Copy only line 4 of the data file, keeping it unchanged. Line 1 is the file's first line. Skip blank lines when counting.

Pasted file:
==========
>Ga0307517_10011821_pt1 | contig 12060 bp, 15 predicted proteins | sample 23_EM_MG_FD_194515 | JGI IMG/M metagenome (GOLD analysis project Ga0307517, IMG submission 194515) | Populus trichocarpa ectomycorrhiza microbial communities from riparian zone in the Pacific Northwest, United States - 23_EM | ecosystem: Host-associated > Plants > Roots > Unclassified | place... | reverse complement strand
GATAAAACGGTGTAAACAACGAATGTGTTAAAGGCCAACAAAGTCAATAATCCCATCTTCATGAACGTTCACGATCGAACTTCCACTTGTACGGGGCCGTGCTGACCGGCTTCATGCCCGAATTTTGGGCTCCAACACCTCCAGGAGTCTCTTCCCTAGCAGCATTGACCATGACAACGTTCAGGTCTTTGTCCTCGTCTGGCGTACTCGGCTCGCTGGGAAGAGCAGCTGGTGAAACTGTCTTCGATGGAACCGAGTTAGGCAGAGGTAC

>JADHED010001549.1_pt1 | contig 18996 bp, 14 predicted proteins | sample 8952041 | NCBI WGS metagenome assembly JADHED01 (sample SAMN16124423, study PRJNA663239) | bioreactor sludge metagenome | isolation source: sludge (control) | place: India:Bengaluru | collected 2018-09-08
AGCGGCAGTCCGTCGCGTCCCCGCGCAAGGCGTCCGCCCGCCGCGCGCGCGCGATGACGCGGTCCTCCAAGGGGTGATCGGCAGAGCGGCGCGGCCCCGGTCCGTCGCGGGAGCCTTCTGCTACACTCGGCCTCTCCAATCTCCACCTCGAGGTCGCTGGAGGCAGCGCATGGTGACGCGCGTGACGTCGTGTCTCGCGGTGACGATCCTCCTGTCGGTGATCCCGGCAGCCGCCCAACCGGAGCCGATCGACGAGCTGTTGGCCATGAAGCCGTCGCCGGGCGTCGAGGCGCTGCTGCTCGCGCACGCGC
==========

AGCGGCAGTCCGTCGCGTCCCCGCGCAAGGCGTCCGCCCGCCGCGCGCGCGCGATGACGCGGTCCTCCAAGGGGTGATCGGCAGAGCGGCGCGGCCCCGGTCCGTCGCGGGAGCCTTCTGCTACACTCGGCCTCTCCAATCTCCACCTCGAGGTCGCTGGAGGCAGCGCATGGTGACGCGCGTGACGTCGTGTCTCGCGGTGACGATCCTCCTGTCGGTGATCCCGGCAGCCGCCCAACCGGAGCCGATCGACGAGCTGTTGGCCATGAAGCCGTCGCCGGGCGTCGAGGCGCTGCTGCTCGCGCACGCGC